The Queensland government will trial a specialist court dealing with domestic and family violence, in response to a report indicating violence is on the rise.
The Not Now, Not Ever report handed down by domestic violence taskforce chair Governor-General Quentin Bryce found Queensland police reported 66,000 incidences of domestic violence in 2013-2014, versus 58,000 in 2011-2012.
Premier Annastacia Palaszczuk (pictured) announced the trial of the new court, as recommended by the report, would commence in September at Southport on the Gold Coast.
“We know that to put in place a specialist domestic violence court will help women who go through this journey,” she said.
Southport was chosen due to its high incidences of domestic violence, Premier Palaszczuk said.
Local family lawyer Michael Kilmartin from Adams Wilson Lawyers, who has been lobbying for a specialist court for a decade, applauded the move but warned more needed to be done.
“At present the Federal Circuit Court (family law division) only sits in Southport once every two months. This is unacceptable,” he said. “The FCC at present is very Brisbane centric.”
He called for Southport to be given its own resident Federal Circuit Court judge and Commonwealth registry.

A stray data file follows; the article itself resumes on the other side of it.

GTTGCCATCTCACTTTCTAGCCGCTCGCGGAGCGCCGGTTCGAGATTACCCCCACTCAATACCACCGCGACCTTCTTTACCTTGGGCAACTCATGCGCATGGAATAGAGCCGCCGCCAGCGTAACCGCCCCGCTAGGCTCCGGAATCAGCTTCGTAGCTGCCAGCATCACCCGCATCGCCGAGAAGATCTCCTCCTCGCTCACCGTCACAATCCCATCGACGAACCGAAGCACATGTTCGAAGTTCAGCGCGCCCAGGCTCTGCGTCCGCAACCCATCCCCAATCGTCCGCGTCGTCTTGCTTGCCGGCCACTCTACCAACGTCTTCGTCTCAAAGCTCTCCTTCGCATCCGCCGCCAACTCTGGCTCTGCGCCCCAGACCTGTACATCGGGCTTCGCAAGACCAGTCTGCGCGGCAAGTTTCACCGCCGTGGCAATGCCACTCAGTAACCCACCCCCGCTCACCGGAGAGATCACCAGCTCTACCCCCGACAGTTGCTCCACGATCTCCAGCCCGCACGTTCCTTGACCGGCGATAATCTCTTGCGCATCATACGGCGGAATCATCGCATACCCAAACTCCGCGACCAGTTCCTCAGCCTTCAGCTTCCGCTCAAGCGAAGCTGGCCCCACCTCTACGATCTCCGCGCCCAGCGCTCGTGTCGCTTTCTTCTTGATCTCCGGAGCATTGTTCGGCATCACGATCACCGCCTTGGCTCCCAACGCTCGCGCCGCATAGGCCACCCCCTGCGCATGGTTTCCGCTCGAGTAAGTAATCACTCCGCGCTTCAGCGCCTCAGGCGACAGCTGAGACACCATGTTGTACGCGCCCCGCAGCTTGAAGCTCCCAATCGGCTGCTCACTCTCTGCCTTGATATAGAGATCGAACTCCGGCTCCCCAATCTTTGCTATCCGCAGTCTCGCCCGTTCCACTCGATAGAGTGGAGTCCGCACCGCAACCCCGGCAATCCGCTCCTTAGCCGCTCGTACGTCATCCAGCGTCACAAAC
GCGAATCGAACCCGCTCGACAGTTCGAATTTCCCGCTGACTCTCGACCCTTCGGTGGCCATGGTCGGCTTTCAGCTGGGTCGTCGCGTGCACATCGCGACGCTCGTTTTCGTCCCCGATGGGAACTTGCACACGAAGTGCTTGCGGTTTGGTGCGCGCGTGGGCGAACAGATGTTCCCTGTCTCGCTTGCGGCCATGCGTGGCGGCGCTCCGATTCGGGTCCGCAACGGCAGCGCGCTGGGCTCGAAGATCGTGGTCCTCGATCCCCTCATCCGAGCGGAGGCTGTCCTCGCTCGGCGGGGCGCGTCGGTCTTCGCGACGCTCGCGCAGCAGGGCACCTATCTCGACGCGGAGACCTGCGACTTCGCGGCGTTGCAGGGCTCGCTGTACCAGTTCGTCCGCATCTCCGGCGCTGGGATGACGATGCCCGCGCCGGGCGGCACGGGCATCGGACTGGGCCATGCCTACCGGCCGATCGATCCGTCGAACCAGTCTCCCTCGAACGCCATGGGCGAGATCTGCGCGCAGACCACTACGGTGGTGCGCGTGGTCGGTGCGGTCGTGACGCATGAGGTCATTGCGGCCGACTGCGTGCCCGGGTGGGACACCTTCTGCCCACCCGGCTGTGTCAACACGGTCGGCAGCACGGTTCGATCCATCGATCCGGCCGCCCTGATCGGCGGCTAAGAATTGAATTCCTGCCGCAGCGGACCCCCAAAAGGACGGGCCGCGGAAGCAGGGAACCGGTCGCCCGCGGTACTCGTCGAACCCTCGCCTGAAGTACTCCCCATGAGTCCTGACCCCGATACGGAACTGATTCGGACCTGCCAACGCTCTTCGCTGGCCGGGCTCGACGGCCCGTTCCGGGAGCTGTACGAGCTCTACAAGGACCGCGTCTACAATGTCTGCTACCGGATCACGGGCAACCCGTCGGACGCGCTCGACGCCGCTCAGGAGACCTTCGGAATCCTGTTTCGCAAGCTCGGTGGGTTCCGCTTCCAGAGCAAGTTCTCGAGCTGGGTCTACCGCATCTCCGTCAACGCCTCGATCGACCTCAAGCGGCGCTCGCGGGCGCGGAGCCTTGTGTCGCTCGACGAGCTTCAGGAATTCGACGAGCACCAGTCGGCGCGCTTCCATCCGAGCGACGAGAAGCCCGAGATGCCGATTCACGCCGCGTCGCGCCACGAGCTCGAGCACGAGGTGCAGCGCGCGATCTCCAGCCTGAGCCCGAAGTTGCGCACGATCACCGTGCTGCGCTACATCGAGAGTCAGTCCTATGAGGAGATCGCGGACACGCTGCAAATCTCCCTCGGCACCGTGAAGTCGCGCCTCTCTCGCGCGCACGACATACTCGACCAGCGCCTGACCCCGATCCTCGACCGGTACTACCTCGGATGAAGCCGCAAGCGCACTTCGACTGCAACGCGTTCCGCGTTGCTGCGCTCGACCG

He also suggested magistrates be provided with specialised training around domestic violence.
“We don’t just want the protection order to become a rubber stamp, and likewise for the magistrate to defer other issues on the basis that it should be dealt with in the family court,” he said.
Meanwhile, Gold Coast lawyer Bruce Simmonds from Parker Simmonds Solicitor warned gay couples were particularly at risk under the existing laws.
“If gay couples separate or become entangled in domestic violence issues, we don’t seem to have a proper legal support network in place to help them,” he said.
“If we are going to push to legalise same-sex marriage then there needs to be some funding to set up a proper support infrastructure to help when gay relationships fail,” he said. “The most urgent need is adequate domestic violence counselling for gays because the current system is focused on heterosexuals, and in particular around a concept where a husband assaults his wife.”